(Yep, that’s right, I’m reformatting, shortening, and tweaking this tome by year’s end compiled from readership input over the last few years. And yes, we’re still looking for more interns to help: Find our posting on or just leave a comment here and I’ll zap you the scoop)

p.s. And no, I don’t know Josh personally, nor am I paid in any way shape or form, I just like his attitude and conviction. He speaks to me, and crosses boundaries.; a gift at any age. Plus, he can be freakin’ hilarious. (see? channeling my teen there…)

Josh In A Box: Who Am I? The Core Conundrum

Teens & the Importance of Identity by Josh Shipp

…Is your teen acting up in school? Or rebelling at home? Maybe they’re lacking motivation, engaging in risky behaviors, or struggling with relationships. You see, nearly every stereotypical teenage “problem” is really just an expression of this #1 issue. Frankly, it all comes down to this: IDENTITY.

I get these questions all the time—from parents AND teens. Questions like this: “My teen is really struggling to find out who they are…” “My dad wants me to pursue business, but I don’t think that’s what I want…” “People call me a freak. How do I deal with being labeled?”

Why is this so important? Because identity is at the absolute core of me, you, teens—everyone on the planet—and shapes virtually every choice we make.

Why does one teen smoke and not another? Why does one teen get straight A’s and another one drop out? Why does one teen volunteer in his community and another refuse to even get a job? Answer? Identity. Who they are.

Or—more accurately—it’s who they BELIEVE they are.

The  topic of identity is very, very personal for me. For me, I had a pretty rough childhood, which started to creep into my teenage years, which, frankly, at times were very, very miserable. You see, because of my past, growing up in foster care, the abuse, the neglect, the hurt that I experienced… I allowed that to label me. I allowed that to shape my identity and to shape the core of who I thought I was going to be in the future.

And then I let other outside influences shape ‘me’ as well, sometimes people negatively labeling me, and identifying me. I literally remember one point, this guy yelling at me, “Josh, you are just a punk, orphan, foster kid. That’s all you’re ever going to be. Nothing more. Nothing less.”

I mean, it was literally those words…I can still remember how he sounded saying them. And sadly, in that moment, I let those words label me. I believed him. “Yeah, you know, I am a punk, orphan, foster kid. And I guess that’s all I’m ever gonna be. Nothing more. Nothing less.”

When my last set of foster parents sat me down and said “we don’t see you as a problem, we see you as an opportunity”, they gave me a different future.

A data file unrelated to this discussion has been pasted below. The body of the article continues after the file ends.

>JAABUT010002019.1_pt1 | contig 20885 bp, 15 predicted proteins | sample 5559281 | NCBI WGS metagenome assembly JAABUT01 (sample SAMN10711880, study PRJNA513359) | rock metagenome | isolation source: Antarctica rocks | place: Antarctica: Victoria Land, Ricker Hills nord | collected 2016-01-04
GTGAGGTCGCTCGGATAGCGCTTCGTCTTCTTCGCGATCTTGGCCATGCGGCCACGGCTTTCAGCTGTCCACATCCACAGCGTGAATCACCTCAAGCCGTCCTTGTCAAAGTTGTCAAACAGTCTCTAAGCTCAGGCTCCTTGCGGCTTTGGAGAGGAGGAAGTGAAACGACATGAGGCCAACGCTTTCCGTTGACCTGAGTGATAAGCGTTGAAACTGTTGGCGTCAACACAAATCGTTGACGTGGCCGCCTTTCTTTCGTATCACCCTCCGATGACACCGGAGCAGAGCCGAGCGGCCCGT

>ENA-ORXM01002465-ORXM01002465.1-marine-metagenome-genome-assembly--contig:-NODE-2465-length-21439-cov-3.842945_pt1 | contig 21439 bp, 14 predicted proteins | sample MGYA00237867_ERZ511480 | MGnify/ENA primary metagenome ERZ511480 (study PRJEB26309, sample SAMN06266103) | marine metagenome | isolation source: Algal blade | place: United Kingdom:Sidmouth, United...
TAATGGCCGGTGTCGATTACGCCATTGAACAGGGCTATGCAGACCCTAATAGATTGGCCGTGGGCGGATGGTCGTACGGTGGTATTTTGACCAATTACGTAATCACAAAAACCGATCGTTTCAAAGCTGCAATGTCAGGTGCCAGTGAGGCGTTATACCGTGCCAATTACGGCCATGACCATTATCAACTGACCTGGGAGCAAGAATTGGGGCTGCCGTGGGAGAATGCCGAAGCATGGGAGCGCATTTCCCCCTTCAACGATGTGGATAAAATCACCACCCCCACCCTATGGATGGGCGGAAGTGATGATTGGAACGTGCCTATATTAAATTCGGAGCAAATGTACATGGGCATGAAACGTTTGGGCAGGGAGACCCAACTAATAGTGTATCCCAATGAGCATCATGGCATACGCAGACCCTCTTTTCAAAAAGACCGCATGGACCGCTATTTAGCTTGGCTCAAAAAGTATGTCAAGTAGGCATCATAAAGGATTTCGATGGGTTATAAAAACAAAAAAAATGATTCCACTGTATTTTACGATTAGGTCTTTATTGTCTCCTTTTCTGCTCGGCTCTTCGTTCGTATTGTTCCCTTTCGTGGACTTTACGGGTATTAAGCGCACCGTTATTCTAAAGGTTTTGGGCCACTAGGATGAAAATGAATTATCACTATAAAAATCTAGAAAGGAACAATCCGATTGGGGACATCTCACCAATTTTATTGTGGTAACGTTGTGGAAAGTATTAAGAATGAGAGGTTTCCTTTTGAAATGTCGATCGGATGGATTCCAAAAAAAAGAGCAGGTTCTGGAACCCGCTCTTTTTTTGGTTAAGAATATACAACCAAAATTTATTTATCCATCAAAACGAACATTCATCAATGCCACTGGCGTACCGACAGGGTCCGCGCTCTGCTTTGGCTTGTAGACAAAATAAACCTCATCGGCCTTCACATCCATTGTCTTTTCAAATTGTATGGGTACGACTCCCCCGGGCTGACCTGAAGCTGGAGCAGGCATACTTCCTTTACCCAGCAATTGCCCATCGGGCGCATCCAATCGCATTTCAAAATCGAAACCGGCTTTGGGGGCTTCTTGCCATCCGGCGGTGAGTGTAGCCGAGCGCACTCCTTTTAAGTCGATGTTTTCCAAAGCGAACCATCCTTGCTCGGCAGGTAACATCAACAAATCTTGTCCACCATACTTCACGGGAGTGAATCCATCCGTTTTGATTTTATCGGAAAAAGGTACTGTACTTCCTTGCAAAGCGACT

Speaking to 1,000,000 kids over the last 10 years has taught me that the importance of that moment.  And once I saw myself as an opportunity…for learning, for good, for joy, for healing, for helping others…my behavior naturally aligned with who I really was.

How do you get through?  Well, I can tell you how I do it.

1) I Engage teens with humor, by listening…by really truly paying attention.  When a child really knows you’re paying attention and are 100% focused on them, the results can be radical (in a good way).

2) I Inspire teens with my story.  I break their pattern of thinking I’m another ‘boring speaker’ by talking about a very difficult past…and where I’m at now.  When I show them and share examples of people who have overcome incredible things, suddenly some of their ‘struggles’ are put into perspective.

3) I Empower teens with specific tools.  I give them ‘how to’ videos on my website for life skills.  I give them advice, I give them films that presents big issues in entertaining and fun ways.  So actively look for things you think can help them…but ASK them what they think.

If you buy them something ask them what they think before you mandate they read or watch it. It needs to entertain them and be something they aren’t embarrassed to share with friends.  Start by explaining you want to help and ask them for stuff they might consider watching or using…(Ed. com: I’m assuming he’s talking about Josh in a Box here? -AJ)

Remember the #1 issue; it’s who they think they are that is responsible for the bad and the good behavior.  Practice engaging them and empower them to explore the ‘core’ of who they are.

Josh Shipp is a teen advice guru, a marathon runner and a guitar hero.  He gives thousands of teens advice through his website He has a television series “Jump Shipp” debuting this fall and a new book for teens coming out in 2010.  Josh will be releasing his first ever program for Teens & Parents on October 21st, 2009.  (Today!) You can access his expertise for free at Hey Josh For Grownups and you can

rp logoSpecial thanks to Vanessa Van Petten from Radical Parenting for the content swap on this piece…

You can always find her linked on our sidebar with a youthful perspective and pragmatic parenting tips…plus firsthand guest posts from teens telling you their own point of view.

To get a feel for her wit and style tackling similar subject matter…Here’s one of her posts on ‘labels and identity’ with a different spin called “Teacup Parenting: What Kind of Kid Do You Have? 4 Types of Millenials” You can also ‘follow Vanessa on Twitter’ here.

Details below on Josh in a Box; might order it myself, looks fun!



  1. Amy,

    You always have such informative and noteworthy posts! You are an information diva…whose words make a difference!

    Keep shining bright!


  2. Kind of you to say, especially coming from Miz “” herself!

    Yah, I know I ‘deep dive’ in my lengthy prose WAY too much for the average Joe, but then again those of us who live for this stuff, we really need to know enough about the work and its merits in order to do a shout out, ya know?

    I consider you and the other parenting posse on Twitter my ‘guides’ and ‘human filters’ of solid info in many ways…so I think we help each other ‘prescreen’ a bit to get the good stuff to the top! 🙂 Thanks, Wendy to comin’ over to ‘long form’ blogging for a visit, and for taking the time to comment!

    As you know, it’s what keeps us all on track and energized in our ‘virtual’ worlds of commonality…